The collaboration was appreciated by both students and faculty. As Kaveh-Baghbadorani notes, “First and foremost, this project was a great collaboration with an enthusiastic researcher like Dr. Tan. I found the project an enthralling topic with great potential. In addition, through this project, an undergraduate researcher here at JMU found an opportunity to start learning about a cutting-edge topic.”
And the research has paid off. Says Tan, “We have successfully identified two promising thermoelectric materials Ag2GeS3 and Ag10Ge3S11. A phase-pure polycrystalline Ag2GeS3 sample has been prepared, and the polar crystal structure and low thermoelectric has been confirmed.” The results were enthusiastically received at the American Physical Society Spring 2022 meeting, the American Chemical Society (ACS) Spring 2021 meeting, and the North American Solid State Chemistry Conference (Summer 2021), where Skaggs won third place in the poster presentation. The results of this project have been published in a high impact ACS Journal, Chemistry of Materials (https://doi.org/10.1021/acs.chemmater.2c01050)
- Skagg’s Third Place Poster
“This was a great experience!” says Skaggs. “I was able to meet professionals in my field and discuss my research with them. They were able to give suggestions on different analysis techniques and characterization methods, that I was unfamiliar with, that could improve my understanding of the material. Winning third place was a shock – it was gratifying to see that the research I and others had done was valued so highly.”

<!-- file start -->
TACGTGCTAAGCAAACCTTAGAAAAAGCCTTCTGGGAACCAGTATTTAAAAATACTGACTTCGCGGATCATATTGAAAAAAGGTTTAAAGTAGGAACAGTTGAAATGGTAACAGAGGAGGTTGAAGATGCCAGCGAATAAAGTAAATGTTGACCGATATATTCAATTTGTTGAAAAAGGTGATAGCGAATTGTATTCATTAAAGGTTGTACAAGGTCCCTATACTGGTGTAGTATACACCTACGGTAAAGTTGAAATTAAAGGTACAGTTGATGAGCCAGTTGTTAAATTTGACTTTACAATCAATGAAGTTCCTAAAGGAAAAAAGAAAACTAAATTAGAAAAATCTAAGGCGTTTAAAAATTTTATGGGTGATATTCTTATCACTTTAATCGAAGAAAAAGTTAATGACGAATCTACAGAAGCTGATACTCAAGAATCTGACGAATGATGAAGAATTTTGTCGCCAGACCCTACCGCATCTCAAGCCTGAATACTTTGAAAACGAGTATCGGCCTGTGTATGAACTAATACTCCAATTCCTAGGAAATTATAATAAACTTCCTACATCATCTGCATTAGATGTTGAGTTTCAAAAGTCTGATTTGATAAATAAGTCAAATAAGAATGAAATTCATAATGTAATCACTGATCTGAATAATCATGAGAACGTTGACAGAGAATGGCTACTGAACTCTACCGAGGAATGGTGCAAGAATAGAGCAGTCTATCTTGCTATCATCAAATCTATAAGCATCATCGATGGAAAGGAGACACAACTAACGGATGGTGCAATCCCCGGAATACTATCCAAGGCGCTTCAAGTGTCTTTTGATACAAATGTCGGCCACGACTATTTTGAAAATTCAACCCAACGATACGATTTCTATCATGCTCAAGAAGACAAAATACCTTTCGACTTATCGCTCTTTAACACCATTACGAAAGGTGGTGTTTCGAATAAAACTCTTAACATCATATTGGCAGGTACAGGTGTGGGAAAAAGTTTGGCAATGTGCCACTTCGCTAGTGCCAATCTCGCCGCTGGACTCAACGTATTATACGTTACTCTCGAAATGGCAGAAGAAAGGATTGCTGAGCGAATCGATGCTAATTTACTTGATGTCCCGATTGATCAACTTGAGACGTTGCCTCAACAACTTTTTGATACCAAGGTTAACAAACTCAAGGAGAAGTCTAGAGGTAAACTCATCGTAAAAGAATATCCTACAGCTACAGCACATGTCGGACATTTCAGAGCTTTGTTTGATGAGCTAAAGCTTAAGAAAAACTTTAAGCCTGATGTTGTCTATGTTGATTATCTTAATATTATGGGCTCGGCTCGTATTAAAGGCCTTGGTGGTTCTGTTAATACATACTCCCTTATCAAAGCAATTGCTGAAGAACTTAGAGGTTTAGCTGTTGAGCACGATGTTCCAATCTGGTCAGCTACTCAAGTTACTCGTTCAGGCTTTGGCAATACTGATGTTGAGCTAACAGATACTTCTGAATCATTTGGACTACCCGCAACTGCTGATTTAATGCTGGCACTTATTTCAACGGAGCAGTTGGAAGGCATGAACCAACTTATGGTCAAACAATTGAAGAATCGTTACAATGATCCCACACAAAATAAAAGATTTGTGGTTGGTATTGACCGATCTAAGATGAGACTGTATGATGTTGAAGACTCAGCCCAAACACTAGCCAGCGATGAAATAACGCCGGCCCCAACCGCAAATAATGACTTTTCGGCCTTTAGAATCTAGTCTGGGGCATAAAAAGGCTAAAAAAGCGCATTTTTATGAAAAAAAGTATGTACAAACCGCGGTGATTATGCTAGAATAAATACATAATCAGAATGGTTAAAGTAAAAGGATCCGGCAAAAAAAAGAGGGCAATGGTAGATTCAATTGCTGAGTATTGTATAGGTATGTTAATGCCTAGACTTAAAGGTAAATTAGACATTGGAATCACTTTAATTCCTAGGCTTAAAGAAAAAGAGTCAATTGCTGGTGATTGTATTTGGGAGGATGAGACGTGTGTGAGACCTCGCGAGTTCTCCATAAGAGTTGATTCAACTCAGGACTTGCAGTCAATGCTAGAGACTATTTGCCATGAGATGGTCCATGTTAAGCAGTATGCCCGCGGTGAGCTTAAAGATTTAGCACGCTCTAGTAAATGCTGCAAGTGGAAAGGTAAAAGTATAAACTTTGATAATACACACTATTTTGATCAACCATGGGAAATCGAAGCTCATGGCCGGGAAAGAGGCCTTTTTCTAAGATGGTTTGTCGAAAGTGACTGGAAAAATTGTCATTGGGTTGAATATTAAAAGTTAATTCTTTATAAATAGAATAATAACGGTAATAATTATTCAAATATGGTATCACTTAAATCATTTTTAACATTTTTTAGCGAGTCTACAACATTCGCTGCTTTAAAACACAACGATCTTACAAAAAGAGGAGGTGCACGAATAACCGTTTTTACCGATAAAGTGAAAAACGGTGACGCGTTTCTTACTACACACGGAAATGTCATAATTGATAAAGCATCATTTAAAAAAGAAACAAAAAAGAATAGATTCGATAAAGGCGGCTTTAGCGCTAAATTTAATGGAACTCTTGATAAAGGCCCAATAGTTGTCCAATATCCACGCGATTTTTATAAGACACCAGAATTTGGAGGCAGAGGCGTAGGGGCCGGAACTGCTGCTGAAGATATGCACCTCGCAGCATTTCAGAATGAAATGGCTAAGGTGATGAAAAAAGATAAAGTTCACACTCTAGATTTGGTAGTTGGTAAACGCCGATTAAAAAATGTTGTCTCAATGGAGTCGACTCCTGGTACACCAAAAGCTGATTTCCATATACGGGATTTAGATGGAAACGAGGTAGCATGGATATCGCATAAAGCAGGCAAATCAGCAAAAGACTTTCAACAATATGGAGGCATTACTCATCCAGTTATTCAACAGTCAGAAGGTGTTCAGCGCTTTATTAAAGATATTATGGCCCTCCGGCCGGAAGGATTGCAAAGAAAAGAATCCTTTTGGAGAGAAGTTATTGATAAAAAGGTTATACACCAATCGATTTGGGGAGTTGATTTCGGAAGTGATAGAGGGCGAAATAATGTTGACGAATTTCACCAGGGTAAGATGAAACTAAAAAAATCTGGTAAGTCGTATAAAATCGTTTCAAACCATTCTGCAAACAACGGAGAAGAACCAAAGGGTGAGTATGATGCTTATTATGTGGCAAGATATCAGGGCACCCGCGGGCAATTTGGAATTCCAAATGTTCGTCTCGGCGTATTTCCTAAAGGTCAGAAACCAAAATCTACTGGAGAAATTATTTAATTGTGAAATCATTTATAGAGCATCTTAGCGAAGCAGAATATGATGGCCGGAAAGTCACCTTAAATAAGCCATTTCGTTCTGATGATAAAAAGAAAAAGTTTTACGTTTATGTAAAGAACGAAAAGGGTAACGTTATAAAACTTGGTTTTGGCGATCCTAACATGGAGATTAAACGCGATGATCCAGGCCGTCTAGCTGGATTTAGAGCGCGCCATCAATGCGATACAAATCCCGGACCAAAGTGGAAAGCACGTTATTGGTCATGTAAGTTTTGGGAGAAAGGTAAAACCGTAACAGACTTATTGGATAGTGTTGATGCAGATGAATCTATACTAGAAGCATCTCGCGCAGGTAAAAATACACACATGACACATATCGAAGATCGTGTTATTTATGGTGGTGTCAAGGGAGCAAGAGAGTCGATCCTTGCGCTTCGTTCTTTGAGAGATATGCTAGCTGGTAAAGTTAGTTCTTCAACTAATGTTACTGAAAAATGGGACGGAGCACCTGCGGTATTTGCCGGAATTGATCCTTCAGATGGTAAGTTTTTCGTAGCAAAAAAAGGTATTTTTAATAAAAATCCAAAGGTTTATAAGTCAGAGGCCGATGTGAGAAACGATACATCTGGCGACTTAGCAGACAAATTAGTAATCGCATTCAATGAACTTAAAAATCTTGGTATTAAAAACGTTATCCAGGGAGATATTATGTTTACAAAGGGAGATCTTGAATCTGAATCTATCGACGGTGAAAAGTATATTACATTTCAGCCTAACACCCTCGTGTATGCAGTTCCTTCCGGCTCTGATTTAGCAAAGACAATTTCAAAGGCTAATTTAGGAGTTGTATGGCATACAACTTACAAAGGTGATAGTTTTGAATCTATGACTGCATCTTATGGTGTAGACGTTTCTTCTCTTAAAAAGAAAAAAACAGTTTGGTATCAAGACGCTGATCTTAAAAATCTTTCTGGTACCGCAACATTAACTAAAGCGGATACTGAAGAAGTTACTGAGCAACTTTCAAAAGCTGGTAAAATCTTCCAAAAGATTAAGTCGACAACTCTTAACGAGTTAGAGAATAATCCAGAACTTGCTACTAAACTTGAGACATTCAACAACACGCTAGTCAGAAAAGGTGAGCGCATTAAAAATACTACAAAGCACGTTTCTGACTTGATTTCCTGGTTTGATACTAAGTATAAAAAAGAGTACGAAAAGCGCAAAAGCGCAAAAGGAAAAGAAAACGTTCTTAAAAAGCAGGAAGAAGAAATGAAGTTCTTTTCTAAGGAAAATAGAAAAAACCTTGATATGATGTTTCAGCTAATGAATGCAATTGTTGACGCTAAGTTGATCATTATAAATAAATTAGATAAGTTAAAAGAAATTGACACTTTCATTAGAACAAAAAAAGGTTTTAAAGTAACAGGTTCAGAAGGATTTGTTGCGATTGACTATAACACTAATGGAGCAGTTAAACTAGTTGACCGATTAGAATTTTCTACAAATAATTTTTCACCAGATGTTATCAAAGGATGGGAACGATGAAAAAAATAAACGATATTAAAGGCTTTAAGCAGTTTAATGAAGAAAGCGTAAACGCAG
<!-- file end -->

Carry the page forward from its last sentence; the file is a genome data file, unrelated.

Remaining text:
Balachandran’s take on the project echoed the benefits of the exchange of ideas, “Our group enjoyed the interactions with PI Prof. Tan’s group at GMU. I believe that we understood the strengths and weaknesses of our research capabilities better, which is crucial as we transition to writing collaborative grants. Without this funding, we would not have had a clear path to have generated sufficient preliminary data for a publication and demonstrate that our groups collaborate well.”
Kaveh-Baghbadorani concludes, “There might have been a day, hundreds to thousands of years ago, that scientists and philosophers would sit in a corner and write about their thoughts. That model is destined to fail these days. Great scientific discoveries happen through diverse collaborations. Collaboration with other schools is an inseparable part of conducting any kind of research, that leverages the strength of each partner university and improves efficiencies in higher education. We are thankful for 4-VA at JMU and GMU for promoting this partnership.”